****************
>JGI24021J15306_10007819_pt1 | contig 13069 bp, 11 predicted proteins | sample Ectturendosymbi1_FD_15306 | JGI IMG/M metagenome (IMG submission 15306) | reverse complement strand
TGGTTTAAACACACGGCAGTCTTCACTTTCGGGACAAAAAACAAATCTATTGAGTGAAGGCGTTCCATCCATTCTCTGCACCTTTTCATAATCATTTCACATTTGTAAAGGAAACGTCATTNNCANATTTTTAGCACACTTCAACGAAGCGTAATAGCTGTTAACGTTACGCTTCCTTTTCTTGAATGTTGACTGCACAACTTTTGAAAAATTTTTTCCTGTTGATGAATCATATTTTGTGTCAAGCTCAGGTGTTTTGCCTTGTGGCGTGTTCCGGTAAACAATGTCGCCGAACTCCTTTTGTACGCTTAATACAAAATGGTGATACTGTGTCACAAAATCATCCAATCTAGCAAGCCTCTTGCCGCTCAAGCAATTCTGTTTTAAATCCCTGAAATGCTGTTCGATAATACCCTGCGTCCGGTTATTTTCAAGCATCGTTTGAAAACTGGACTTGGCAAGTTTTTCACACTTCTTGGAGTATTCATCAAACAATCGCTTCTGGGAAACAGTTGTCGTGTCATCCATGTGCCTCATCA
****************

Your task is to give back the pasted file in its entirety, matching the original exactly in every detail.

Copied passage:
>JGI24021J15306_10007819_pt1 | contig 13069 bp, 11 predicted proteins | sample Ectturendosymbi1_FD_15306 | JGI IMG/M metagenome (IMG submission 15306) | reverse complement strand
TGGTTTAAACACACGGCAGTCTTCACTTTCGGGACAAAAAACAAATCTATTGAGTGAAGGCGTTCCATCCATTCTCTGCACCTTTTCATAATCATTTCACATTTGTAAAGGAAACGTCATTNNCANATTTTTAGCACACTTCAACGAAGCGTAATAGCTGTTAACGTTACGCTTCCTTTTCTTGAATGTTGACTGCACAACTTTTGAAAAATTTTTTCCTGTTGATGAATCATATTTTGTGTCAAGCTCAGGTGTTTTGCCTTGTGGCGTGTTCCGGTAAACAATGTCGCCGAACTCCTTTTGTACGCTTAATACAAAATGGTGATACTGTGTCACAAAATCATCCAATCTAGCAAGCCTCTTGCCGCTCAAGCAATTCTGTTTTAAATCCCTGAAATGCTGTTCGATAATACCCTGCGTCCGGTTATTTTCAAGCATCGTTTGAAAACTGGACTTGGCAAGTTTTTCACACTTCTTGGAGTATTCATCAAACAATCGCTTCTGGGAAACAGTTGTCGTGTCATCCATGTGCCTCATCA